It is now official. After the release of the manifesto, the Congress believes its NYAY programme for poverty elimination is a game changer, a political winner, and a winner of advanced thinking on the subject. To bolster this claim, Congress president Rahul Gandhi said the party had consulted “all big economists, without telling anyone, without giving any speeches” on the Nyuntam Aay Yojana or NYAY. A news report quoted Rahul Gandhi as saying: “We were engaged in this work for six months. Take the list of all big economists of the world, we consulted them. Raghuram Rajan… one by one. The first thing we came to know that there should be a minimum income line. We calculated and the result was that the minimum income line should be Rs 12,000 per month.” (emphasis added).
Further, if you look at the hoopla surrounding this master design (names of some leading poverty economists of the world — from Abhijit Banerjee to Raghuram Rajan to Thomas Piketty — were invoked to show thinking behind the plan) one would infer that this was a major development in thinking. I will show how the minimum income guarantee (MIG) scheme involves some very confused thinking, and knowledge, about the Indian record of poverty, and its alleviation.
I find it most unusual (but not surprising) for the Congress to not claim credit for poverty alleviation (and near elimination according to the existing too-low official poverty line). For purposes of discussion, let us analyse India’s poverty alleviation record till 2011-12 (and 2013-14) — the time-period when the UPA was in power. Since this is a record going back the last 70 years, let us give most of the credit (and blame) to the Congress for all the economic developments that have taken place in India. At the time Indira Gandhi coined the slogan, garibi hatao in 1971, India was a very very poor country with over 80 per cent of the population deemed absolutely poor, according to the official Tendulkar poverty line. According to this poverty line [approximately a consumption level of Rs 850 per person per month (pppm)], and the same as the World Bank poverty line of PPP $1.9 per person per day, poverty in India was only 12 per cent of the population in 2011-12. This is amongst the best poverty alleviation efforts in the world, and comparable to China which had reduced its absolute poverty rate to 9 per cent over the same period. You would think that the Congress would be proudly proclaiming from the roof-tops that it had provided a spectacular reduction in poverty. But you would be wrong — and I would not be ashamed.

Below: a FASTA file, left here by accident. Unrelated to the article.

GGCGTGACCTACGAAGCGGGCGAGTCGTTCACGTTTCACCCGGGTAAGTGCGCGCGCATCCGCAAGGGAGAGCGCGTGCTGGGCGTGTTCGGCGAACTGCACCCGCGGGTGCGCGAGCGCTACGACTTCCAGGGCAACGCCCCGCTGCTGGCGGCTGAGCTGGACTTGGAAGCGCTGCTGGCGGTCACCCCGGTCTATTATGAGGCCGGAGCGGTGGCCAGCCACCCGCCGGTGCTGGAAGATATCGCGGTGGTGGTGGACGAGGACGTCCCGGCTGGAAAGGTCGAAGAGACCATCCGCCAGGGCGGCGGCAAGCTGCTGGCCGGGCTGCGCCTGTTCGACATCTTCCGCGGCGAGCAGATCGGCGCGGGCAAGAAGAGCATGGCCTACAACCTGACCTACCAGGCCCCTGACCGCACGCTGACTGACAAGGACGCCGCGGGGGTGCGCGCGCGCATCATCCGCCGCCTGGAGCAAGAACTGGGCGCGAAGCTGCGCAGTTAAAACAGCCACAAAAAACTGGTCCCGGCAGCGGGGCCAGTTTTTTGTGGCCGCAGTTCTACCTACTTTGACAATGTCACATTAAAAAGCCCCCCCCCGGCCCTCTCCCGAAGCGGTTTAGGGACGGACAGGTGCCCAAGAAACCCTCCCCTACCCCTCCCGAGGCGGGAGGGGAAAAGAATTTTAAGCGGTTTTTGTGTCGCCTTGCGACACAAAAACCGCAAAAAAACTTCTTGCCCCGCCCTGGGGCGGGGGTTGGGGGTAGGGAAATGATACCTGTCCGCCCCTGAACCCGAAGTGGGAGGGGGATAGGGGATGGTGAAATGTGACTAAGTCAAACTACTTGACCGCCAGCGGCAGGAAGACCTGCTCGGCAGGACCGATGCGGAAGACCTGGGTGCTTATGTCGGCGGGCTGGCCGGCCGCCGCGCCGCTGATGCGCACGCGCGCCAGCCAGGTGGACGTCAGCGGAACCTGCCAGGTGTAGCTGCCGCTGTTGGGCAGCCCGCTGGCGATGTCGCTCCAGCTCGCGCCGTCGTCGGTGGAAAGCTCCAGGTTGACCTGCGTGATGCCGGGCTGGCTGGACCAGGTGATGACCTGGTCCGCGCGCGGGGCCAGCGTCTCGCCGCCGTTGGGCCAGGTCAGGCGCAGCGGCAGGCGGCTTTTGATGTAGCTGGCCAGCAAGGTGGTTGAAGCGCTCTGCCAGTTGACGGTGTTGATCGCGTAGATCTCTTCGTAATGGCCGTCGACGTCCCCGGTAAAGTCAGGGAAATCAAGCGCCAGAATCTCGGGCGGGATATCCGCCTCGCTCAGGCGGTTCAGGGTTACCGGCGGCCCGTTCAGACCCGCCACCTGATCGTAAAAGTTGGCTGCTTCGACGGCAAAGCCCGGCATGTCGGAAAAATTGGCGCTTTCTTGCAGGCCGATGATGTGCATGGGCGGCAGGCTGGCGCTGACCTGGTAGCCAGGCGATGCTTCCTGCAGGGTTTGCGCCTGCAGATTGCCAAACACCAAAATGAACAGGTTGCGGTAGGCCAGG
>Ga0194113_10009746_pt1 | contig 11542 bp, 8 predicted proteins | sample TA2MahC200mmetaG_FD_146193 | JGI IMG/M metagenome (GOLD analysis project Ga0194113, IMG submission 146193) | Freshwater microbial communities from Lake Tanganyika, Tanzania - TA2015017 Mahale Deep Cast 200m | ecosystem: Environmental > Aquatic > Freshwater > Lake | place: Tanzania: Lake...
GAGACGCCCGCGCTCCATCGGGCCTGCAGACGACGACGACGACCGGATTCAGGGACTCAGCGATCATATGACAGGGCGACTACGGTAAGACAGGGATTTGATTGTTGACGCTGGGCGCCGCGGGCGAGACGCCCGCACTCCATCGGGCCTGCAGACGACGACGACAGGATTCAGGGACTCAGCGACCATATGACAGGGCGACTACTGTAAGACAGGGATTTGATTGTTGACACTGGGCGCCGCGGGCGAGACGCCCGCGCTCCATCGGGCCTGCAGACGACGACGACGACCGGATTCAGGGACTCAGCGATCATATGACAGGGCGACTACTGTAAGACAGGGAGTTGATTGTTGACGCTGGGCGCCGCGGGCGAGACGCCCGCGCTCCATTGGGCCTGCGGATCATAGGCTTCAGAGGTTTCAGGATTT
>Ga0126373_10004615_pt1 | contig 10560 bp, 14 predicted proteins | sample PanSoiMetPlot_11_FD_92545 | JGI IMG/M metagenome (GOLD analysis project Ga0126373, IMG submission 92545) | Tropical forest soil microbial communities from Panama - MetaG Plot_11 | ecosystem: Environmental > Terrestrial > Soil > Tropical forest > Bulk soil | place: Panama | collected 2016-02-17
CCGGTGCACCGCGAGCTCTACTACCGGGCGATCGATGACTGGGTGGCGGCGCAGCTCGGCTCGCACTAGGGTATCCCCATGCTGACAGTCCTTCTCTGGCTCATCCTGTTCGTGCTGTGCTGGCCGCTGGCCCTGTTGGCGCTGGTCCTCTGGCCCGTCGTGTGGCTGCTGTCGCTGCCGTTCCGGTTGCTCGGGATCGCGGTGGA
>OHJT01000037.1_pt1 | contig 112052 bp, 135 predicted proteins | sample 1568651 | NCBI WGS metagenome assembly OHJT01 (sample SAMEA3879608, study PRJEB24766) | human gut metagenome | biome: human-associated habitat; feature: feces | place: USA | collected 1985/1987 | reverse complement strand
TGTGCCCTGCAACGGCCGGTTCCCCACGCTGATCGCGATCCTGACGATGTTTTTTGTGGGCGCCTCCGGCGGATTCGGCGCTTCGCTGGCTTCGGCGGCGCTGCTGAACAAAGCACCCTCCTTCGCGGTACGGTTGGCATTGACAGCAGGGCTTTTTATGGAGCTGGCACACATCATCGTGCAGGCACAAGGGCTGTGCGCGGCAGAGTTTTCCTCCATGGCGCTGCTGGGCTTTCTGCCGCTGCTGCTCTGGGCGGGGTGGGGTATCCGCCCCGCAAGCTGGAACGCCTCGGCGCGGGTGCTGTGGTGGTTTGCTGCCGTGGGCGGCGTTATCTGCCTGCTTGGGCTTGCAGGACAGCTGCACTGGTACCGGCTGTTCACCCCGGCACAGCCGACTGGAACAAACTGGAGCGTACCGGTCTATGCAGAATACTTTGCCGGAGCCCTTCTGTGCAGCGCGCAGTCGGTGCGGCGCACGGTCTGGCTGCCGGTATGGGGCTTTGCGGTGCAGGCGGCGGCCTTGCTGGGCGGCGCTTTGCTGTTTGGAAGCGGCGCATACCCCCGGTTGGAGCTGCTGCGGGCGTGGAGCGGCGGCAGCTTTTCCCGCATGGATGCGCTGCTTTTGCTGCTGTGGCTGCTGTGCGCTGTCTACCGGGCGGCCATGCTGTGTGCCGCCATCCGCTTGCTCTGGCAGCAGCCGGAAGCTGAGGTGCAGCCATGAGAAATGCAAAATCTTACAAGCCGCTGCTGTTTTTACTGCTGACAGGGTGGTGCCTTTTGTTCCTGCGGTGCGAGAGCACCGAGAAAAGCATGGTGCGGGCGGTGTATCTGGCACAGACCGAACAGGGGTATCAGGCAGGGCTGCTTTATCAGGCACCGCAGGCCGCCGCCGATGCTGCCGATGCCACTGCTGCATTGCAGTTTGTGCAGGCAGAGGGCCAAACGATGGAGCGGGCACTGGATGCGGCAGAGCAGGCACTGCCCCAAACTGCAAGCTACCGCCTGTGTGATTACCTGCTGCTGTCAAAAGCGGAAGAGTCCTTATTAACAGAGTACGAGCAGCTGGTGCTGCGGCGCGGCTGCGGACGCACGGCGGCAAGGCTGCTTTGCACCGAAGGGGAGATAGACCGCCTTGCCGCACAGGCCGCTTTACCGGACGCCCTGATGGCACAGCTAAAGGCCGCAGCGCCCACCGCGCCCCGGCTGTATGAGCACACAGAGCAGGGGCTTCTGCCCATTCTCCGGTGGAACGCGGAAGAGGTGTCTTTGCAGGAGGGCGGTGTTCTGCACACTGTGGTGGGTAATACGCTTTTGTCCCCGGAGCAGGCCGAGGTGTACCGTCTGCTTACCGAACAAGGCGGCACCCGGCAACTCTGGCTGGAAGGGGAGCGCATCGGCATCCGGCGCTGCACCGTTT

What is the poverty line in NYAY, eight years after 2011-12? The same in real terms as in 2004-5 and 2011-12. It is Rs 1,400 per person, or Rs 6,000 per month for a family of 4.3 persons. The approximate absolute poverty level in India in 2019-20 — just 3 per cent of the population. By ostensibly targeting the bottom 5 or 10 per cent, the NYAY programme is garibi bachao, not garibi hatao.
One of the major consultants to the Congress masterplan of poverty alleviation is Piketty. His analysis (along with co-author Lucas Chancel) claimed, in the latter half of 2017, that Indian income inequality had worsened to beyond Brazilian and South African depths, which were among the worst in the world, and had deteriorated the most during the UPA period (2004/5 to 2013/14). Indeed, their analysis stops around 2015. At the time this analysis was presented, I was the only person who commented, in seminars and articles in The Indian Express, that these conclusions were very suspect. At that time, I was a newly-appointed member of Narendra Modi’s Economic Advisory Council. Not one Congress economist, not one of the 108 economists busy writing letters and advising the Congress on NYAY, dared to question Piketty. I had said at that time, as I have repeated often times over the last 20 years, India’s record of poverty alleviation is among the best. And that income inequality worse than Brazilian levels was a figment of fertile imaginations. Please recognise that you cannot have both inequality zooming and poverty falling precipitously.